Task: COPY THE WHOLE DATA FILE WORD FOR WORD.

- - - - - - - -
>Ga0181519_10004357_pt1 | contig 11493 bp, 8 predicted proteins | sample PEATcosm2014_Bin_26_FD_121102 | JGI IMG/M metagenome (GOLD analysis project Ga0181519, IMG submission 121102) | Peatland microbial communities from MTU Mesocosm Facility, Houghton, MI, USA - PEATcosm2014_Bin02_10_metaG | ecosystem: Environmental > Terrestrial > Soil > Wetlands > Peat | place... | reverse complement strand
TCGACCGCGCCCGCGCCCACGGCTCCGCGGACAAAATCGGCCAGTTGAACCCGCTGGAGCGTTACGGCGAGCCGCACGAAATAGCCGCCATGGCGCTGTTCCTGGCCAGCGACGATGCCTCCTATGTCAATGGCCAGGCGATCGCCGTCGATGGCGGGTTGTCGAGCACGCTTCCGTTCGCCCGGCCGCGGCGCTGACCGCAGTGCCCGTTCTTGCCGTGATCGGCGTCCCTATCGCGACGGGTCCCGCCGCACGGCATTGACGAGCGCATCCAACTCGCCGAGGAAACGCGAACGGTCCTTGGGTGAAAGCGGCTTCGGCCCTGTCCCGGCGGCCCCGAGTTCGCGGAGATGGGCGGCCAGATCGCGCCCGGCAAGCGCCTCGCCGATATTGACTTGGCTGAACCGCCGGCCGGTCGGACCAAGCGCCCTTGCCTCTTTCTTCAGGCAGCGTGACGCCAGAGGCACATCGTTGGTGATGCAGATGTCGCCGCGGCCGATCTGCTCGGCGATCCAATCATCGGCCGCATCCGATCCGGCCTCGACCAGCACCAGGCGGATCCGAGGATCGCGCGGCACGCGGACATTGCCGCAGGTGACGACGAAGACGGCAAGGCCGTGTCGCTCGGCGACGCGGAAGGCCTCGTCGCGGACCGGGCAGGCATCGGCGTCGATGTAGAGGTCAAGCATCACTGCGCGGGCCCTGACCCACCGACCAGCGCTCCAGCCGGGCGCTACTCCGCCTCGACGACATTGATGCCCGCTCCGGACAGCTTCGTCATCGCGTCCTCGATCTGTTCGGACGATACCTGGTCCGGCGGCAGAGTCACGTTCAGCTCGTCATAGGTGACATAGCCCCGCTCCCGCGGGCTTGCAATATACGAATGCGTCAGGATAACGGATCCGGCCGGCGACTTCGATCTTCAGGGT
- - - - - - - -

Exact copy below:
>Ga0181519_10004357_pt1 | contig 11493 bp, 8 predicted proteins | sample PEATcosm2014_Bin_26_FD_121102 | JGI IMG/M metagenome (GOLD analysis project Ga0181519, IMG submission 121102) | Peatland microbial communities from MTU Mesocosm Facility, Houghton, MI, USA - PEATcosm2014_Bin02_10_metaG | ecosystem: Environmental > Terrestrial > Soil > Wetlands > Peat | place... | reverse complement strand
TCGACCGCGCCCGCGCCCACGGCTCCGCGGACAAAATCGGCCAGTTGAACCCGCTGGAGCGTTACGGCGAGCCGCACGAAATAGCCGCCATGGCGCTGTTCCTGGCCAGCGACGATGCCTCCTATGTCAATGGCCAGGCGATCGCCGTCGATGGCGGGTTGTCGAGCACGCTTCCGTTCGCCCGGCCGCGGCGCTGACCGCAGTGCCCGTTCTTGCCGTGATCGGCGTCCCTATCGCGACGGGTCCCGCCGCACGGCATTGACGAGCGCATCCAACTCGCCGAGGAAACGCGAACGGTCCTTGGGTGAAAGCGGCTTCGGCCCTGTCCCGGCGGCCCCGAGTTCGCGGAGATGGGCGGCCAGATCGCGCCCGGCAAGCGCCTCGCCGATATTGACTTGGCTGAACCGCCGGCCGGTCGGACCAAGCGCCCTTGCCTCTTTCTTCAGGCAGCGTGACGCCAGAGGCACATCGTTGGTGATGCAGATGTCGCCGCGGCCGATCTGCTCGGCGATCCAATCATCGGCCGCATCCGATCCGGCCTCGACCAGCACCAGGCGGATCCGAGGATCGCGCGGCACGCGGACATTGCCGCAGGTGACGACGAAGACGGCAAGGCCGTGTCGCTCGGCGACGCGGAAGGCCTCGTCGCGGACCGGGCAGGCATCGGCGTCGATGTAGAGGTCAAGCATCACTGCGCGGGCCCTGACCCACCGACCAGCGCTCCAGCCGGGCGCTACTCCGCCTCGACGACATTGATGCCCGCTCCGGACAGCTTCGTCATCGCGTCCTCGATCTGTTCGGACGATACCTGGTCCGGCGGCAGAGTCACGTTCAGCTCGTCATAGGTGACATAGCCCCGCTCCCGCGGGCTTGCAATATACGAATGCGTCAGGATAACGGATCCGGCCGGCGACTTCGATCTTCAGGGT